The Linguist

The Linguist 55,5

The Linguist is a languages magazine for professional linguists, translators, interpreters, language professionals, language teachers, trainers, students and academics with articles on translation, interpreting, business, government, technology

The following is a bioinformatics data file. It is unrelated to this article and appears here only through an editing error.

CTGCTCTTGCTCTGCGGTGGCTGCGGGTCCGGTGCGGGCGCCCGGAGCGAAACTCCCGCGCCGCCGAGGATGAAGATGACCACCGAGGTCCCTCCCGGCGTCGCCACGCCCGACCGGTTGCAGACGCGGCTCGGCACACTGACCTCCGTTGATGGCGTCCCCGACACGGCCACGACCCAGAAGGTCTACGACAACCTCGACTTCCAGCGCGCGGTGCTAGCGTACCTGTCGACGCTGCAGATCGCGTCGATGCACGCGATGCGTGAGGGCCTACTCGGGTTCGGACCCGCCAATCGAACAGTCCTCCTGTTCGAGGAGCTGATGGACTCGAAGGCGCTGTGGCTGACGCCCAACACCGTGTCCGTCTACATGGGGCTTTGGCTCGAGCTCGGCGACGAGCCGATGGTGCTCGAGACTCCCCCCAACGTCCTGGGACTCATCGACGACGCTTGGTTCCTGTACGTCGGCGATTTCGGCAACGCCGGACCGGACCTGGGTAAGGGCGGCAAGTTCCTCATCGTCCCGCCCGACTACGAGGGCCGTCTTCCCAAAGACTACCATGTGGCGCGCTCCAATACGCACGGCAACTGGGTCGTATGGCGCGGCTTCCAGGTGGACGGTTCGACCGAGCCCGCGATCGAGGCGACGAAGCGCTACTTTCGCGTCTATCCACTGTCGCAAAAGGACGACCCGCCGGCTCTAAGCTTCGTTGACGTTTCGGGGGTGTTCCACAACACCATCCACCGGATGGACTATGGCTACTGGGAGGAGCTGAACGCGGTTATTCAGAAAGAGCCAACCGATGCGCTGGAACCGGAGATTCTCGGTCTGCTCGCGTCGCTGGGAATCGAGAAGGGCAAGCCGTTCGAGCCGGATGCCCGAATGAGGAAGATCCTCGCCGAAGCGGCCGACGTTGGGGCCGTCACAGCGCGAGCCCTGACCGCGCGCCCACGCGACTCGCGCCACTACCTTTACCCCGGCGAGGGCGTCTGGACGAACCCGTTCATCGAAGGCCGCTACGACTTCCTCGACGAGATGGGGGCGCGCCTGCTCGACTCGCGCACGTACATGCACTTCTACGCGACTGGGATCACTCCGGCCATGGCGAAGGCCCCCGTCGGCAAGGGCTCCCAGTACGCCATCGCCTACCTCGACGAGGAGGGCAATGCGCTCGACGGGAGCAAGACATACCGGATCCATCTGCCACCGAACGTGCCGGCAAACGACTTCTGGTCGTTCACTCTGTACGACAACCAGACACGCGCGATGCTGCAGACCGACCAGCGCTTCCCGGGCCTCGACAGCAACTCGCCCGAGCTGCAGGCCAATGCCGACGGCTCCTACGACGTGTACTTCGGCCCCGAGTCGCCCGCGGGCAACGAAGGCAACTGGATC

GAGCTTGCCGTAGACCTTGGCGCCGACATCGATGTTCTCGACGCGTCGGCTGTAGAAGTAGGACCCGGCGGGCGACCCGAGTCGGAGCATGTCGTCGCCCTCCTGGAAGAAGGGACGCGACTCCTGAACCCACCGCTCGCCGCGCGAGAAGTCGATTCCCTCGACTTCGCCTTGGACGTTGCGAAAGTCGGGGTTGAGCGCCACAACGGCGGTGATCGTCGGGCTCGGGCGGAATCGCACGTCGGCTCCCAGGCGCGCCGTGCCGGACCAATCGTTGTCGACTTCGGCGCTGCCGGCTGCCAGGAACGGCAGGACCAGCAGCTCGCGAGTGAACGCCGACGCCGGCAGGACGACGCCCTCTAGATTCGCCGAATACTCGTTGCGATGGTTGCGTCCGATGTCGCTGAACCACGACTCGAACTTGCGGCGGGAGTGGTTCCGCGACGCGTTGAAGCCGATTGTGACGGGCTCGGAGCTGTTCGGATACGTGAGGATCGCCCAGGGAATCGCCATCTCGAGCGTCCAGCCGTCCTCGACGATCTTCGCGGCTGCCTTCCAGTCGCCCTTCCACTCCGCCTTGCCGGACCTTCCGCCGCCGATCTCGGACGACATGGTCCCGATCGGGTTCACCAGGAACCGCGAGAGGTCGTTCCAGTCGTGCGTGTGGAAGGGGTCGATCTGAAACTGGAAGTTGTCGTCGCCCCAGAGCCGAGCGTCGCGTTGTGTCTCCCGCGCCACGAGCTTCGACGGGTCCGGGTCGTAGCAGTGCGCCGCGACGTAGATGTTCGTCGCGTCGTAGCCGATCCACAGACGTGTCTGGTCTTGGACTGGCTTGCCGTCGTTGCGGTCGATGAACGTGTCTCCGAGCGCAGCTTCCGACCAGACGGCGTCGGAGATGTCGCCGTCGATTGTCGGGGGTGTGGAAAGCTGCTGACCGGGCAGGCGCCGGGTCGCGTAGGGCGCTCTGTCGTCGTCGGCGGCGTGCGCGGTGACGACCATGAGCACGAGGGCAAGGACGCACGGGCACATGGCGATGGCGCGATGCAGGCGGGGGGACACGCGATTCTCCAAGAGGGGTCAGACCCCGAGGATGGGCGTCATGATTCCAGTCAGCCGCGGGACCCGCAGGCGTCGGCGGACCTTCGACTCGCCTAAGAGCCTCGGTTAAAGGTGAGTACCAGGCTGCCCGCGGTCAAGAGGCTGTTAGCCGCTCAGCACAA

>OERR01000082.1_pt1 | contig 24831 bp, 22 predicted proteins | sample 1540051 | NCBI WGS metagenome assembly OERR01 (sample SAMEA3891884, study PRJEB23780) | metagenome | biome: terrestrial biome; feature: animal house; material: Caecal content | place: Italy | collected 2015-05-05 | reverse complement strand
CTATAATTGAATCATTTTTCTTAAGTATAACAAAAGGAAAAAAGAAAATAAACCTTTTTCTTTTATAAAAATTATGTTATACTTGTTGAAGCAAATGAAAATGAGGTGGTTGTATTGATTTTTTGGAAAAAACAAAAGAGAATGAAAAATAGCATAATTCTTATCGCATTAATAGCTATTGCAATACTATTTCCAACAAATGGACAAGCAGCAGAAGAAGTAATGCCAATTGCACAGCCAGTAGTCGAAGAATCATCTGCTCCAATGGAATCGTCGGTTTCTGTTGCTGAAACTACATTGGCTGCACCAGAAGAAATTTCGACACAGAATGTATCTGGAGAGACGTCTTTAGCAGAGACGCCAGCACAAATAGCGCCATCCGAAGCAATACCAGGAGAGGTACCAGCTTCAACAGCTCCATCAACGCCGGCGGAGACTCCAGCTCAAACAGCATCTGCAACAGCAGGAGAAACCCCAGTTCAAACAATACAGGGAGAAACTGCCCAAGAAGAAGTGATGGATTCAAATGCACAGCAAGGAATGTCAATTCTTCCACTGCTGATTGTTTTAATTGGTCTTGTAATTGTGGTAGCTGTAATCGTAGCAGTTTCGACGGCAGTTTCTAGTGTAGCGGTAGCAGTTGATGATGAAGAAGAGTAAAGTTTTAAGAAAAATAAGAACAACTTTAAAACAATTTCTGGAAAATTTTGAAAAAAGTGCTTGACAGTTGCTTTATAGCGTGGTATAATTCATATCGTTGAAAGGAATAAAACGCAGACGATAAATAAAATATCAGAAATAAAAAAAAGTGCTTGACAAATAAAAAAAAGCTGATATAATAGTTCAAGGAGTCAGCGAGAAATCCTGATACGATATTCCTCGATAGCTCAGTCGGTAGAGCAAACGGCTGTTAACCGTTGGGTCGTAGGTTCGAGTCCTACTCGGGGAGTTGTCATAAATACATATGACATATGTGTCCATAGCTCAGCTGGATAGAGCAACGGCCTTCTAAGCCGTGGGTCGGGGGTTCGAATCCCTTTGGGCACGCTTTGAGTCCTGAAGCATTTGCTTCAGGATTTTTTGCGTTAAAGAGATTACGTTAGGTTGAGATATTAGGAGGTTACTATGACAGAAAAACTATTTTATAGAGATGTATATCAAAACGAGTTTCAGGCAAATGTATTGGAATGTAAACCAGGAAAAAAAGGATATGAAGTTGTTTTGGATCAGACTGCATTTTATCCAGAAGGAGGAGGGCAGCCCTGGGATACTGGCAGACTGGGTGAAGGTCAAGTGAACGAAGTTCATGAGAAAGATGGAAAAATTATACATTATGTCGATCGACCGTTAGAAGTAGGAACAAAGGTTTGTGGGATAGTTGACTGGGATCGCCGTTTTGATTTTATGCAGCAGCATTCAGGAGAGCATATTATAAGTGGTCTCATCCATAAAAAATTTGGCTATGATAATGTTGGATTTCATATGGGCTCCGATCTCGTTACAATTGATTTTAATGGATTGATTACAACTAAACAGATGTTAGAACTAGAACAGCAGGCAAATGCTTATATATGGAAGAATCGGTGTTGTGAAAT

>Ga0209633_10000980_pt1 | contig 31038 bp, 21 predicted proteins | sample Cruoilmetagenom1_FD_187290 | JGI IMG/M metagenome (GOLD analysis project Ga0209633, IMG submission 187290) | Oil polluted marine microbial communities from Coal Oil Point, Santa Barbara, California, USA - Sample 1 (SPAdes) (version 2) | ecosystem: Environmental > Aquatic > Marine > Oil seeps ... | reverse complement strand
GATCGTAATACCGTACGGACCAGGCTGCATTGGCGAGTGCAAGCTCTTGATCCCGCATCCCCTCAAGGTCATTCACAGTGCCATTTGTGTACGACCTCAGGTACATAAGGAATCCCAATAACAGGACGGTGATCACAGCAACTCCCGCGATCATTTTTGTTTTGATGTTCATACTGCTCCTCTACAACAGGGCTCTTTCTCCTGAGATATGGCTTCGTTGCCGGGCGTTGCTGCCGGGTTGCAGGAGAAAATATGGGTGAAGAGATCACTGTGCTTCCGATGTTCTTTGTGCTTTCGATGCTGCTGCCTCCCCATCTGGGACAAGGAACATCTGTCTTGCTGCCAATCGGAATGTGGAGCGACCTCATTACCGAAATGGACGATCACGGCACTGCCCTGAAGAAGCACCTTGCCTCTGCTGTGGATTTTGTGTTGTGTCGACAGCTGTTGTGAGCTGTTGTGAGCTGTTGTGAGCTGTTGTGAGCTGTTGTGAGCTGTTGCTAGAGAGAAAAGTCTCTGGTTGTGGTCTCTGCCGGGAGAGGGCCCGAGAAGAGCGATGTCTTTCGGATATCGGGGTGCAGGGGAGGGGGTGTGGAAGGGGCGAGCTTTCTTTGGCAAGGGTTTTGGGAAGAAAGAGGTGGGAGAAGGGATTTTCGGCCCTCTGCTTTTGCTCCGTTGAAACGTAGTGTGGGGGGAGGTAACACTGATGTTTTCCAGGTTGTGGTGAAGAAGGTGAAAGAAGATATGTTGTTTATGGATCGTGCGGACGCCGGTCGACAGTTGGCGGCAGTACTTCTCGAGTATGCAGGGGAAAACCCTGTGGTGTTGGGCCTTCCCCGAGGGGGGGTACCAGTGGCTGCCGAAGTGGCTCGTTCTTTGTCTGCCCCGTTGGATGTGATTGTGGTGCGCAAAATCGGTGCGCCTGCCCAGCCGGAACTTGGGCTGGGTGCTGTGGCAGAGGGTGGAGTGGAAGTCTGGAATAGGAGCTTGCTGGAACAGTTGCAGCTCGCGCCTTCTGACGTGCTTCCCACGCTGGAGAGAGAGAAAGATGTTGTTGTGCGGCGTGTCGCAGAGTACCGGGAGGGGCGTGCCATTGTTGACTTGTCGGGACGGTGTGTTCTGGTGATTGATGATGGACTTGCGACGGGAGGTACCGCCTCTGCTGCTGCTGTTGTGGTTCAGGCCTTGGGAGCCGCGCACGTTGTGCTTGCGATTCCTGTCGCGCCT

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16 The Linguist Vol/55 No/5 2016 FEATURES Jaquelina Guardamagna on how to meet regulations when translating documents destined for the Home Office I f you need to submit a document in a foreign language to the Home Office, you must first have the document translated and then provide the government department with both the original document and the translation. Most of the documents I translate for this purpose are the ones required to apply for licences or certificates of sponsorship, and EEA (European Economic Area) family permits. These include birth, marriage and civil partnership certificates, bank statements, wage slips, flight tickets, criminal record certificates and letters of reference from employers, colleges and universities. This may be due to the languages I work with (Spanish and English) and the influx of people from Latin America arriving in the UK; translators who work with the languages of countries in conflict may need to translate documents required for asylum applications and other types of visas. The result of the recent UK referendum on EU membership may mean that different regulations will apply in terms of visa applications and family permits, which in turn, may affect the amount of work I will receive in the coming years. The Home Office requirements for translation are specified in detail by the Security Industry Authority (SIA) on their official website. It states: "The work should be carried out by an individual who is professionally accredited or a translation company which holds the same accreditation. If the translation is carried out by an individual it will only be accepted from individuals who are accredited members of the Institute of Translation and Interpreting (ITI) or the Chartered Institute of Linguists (CIOL). If the translation is carried out by a company, rather than an individual, then that company should be accredited by either the Chartered Institute of Linguists (CIOL) or the Association of Translation Companies (ATC)." 1 It goes on to outline the level of membership required from each body for each scenario (generally full membership). Translations are also accepted from embassies and High Commissions. 2 Meeting requirements To comply with Home Office requirements, I provide certified translations as a full CIOL member. I complete the translation in a digital document and send it back to the client so that they can check that data such as the spelling of names, dates and I.D. numbers are accurate. Then I print the translation, add my stamp, signature and a statement of truth on headed paper, with my contact details and the CIOL logo, as specified by the SIA. My responsibility as a professional linguist is to provide an accurate translation of the documents I receive from the client. I am not in charge of checking whether the information Working for Whitehall © SHUTTERSTOCK

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